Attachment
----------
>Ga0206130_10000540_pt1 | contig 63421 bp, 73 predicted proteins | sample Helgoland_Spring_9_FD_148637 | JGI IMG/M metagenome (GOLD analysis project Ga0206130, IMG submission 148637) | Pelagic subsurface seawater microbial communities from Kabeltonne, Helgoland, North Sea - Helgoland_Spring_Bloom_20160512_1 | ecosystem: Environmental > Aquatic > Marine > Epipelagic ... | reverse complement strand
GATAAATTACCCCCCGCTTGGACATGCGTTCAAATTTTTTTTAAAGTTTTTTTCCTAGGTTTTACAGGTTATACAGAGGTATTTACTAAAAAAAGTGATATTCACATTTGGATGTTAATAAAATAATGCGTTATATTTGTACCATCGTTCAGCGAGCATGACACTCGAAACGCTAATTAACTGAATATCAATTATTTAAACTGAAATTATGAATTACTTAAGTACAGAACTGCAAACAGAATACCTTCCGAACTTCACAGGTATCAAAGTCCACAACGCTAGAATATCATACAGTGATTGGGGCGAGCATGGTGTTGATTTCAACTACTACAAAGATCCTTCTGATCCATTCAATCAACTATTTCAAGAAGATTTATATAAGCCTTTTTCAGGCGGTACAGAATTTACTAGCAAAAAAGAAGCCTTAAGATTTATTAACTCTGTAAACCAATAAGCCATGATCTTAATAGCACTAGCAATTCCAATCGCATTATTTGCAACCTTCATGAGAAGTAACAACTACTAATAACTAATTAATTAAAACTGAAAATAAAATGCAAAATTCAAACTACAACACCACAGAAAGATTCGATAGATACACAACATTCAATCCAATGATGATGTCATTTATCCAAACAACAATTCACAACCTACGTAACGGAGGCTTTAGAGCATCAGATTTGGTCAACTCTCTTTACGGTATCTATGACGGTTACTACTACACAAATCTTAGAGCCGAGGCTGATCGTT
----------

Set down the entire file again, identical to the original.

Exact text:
>Ga0206130_10000540_pt1 | contig 63421 bp, 73 predicted proteins | sample Helgoland_Spring_9_FD_148637 | JGI IMG/M metagenome (GOLD analysis project Ga0206130, IMG submission 148637) | Pelagic subsurface seawater microbial communities from Kabeltonne, Helgoland, North Sea - Helgoland_Spring_Bloom_20160512_1 | ecosystem: Environmental > Aquatic > Marine > Epipelagic ... | reverse complement strand
GATAAATTACCCCCCGCTTGGACATGCGTTCAAATTTTTTTTAAAGTTTTTTTCCTAGGTTTTACAGGTTATACAGAGGTATTTACTAAAAAAAGTGATATTCACATTTGGATGTTAATAAAATAATGCGTTATATTTGTACCATCGTTCAGCGAGCATGACACTCGAAACGCTAATTAACTGAATATCAATTATTTAAACTGAAATTATGAATTACTTAAGTACAGAACTGCAAACAGAATACCTTCCGAACTTCACAGGTATCAAAGTCCACAACGCTAGAATATCATACAGTGATTGGGGCGAGCATGGTGTTGATTTCAACTACTACAAAGATCCTTCTGATCCATTCAATCAACTATTTCAAGAAGATTTATATAAGCCTTTTTCAGGCGGTACAGAATTTACTAGCAAAAAAGAAGCCTTAAGATTTATTAACTCTGTAAACCAATAAGCCATGATCTTAATAGCACTAGCAATTCCAATCGCATTATTTGCAACCTTCATGAGAAGTAACAACTACTAATAACTAATTAATTAAAACTGAAAATAAAATGCAAAATTCAAACTACAACACCACAGAAAGATTCGATAGATACACAACATTCAATCCAATGATGATGTCATTTATCCAAACAACAATTCACAACCTACGTAACGGAGGCTTTAGAGCATCAGATTTGGTCAACTCTCTTTACGGTATCTATGACGGTTACTACTACACAAATCTTAGAGCCGAGGCTGATCGTT